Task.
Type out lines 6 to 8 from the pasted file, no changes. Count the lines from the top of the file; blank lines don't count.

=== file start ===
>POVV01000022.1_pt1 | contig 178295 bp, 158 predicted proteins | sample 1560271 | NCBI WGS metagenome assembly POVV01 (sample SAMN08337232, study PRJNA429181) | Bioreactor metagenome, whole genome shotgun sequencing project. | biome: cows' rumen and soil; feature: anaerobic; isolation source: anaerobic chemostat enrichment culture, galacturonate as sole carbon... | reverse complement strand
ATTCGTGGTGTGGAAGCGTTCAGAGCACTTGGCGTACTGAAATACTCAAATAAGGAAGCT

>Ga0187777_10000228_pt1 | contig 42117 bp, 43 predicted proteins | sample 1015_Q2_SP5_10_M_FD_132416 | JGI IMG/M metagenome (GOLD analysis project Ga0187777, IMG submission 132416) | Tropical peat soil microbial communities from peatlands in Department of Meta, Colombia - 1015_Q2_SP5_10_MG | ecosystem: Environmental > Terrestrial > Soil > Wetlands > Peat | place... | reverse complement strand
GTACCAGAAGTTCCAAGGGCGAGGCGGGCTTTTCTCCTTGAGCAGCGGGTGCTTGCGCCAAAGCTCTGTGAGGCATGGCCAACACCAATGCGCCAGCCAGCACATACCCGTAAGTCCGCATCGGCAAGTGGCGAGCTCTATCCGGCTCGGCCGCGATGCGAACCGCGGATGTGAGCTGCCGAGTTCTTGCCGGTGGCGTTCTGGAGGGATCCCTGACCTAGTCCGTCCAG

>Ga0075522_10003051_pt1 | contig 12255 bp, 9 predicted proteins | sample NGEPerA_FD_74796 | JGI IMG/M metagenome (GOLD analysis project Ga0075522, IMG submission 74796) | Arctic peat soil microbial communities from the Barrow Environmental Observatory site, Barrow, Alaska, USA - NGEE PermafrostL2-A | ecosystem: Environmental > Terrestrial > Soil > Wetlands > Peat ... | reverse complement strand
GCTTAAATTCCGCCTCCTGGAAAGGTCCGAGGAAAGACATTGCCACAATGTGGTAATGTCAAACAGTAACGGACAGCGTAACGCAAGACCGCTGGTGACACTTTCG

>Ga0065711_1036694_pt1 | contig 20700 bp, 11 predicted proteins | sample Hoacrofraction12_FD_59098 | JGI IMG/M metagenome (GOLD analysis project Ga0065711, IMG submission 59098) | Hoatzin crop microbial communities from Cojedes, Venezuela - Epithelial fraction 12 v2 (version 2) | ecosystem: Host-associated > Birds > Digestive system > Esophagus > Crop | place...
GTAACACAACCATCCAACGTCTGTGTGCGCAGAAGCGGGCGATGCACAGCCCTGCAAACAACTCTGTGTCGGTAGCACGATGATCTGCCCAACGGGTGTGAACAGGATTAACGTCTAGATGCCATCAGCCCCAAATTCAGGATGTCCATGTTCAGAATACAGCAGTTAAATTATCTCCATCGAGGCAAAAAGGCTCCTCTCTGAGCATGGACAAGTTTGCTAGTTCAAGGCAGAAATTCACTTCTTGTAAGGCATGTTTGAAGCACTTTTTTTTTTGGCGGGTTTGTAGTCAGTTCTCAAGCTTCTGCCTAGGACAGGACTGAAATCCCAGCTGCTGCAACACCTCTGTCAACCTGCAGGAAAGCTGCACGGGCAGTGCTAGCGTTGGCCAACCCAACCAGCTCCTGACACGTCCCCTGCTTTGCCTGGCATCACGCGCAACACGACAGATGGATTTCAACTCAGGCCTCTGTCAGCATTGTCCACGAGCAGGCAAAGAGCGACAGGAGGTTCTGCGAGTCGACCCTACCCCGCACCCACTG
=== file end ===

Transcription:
GCTTAAATTCCGCCTCCTGGAAAGGTCCGAGGAAAGACATTGCCACAATGTGGTAATGTCAAACAGTAACGGACAGCGTAACGCAAGACCGCTGGTGACACTTTCG

>Ga0065711_1036694_pt1 | contig 20700 bp, 11 predicted proteins | sample Hoacrofraction12_FD_59098 | JGI IMG/M metagenome (GOLD analysis project Ga0065711, IMG submission 59098) | Hoatzin crop microbial communities from Cojedes, Venezuela - Epithelial fraction 12 v2 (version 2) | ecosystem: Host-associated > Birds > Digestive system > Esophagus > Crop | place...
GTAACACAACCATCCAACGTCTGTGTGCGCAGAAGCGGGCGATGCACAGCCCTGCAAACAACTCTGTGTCGGTAGCACGATGATCTGCCCAACGGGTGTGAACAGGATTAACGTCTAGATGCCATCAGCCCCAAATTCAGGATGTCCATGTTCAGAATACAGCAGTTAAATTATCTCCATCGAGGCAAAAAGGCTCCTCTCTGAGCATGGACAAGTTTGCTAGTTCAAGGCAGAAATTCACTTCTTGTAAGGCATGTTTGAAGCACTTTTTTTTTTGGCGGGTTTGTAGTCAGTTCTCAAGCTTCTGCCTAGGACAGGACTGAAATCCCAGCTGCTGCAACACCTCTGTCAACCTGCAGGAAAGCTGCACGGGCAGTGCTAGCGTTGGCCAACCCAACCAGCTCCTGACACGTCCCCTGCTTTGCCTGGCATCACGCGCAACACGACAGATGGATTTCAACTCAGGCCTCTGTCAGCATTGTCCACGAGCAGGCAAAGAGCGACAGGAGGTTCTGCGAGTCGACCCTACCCCGCACCCACTG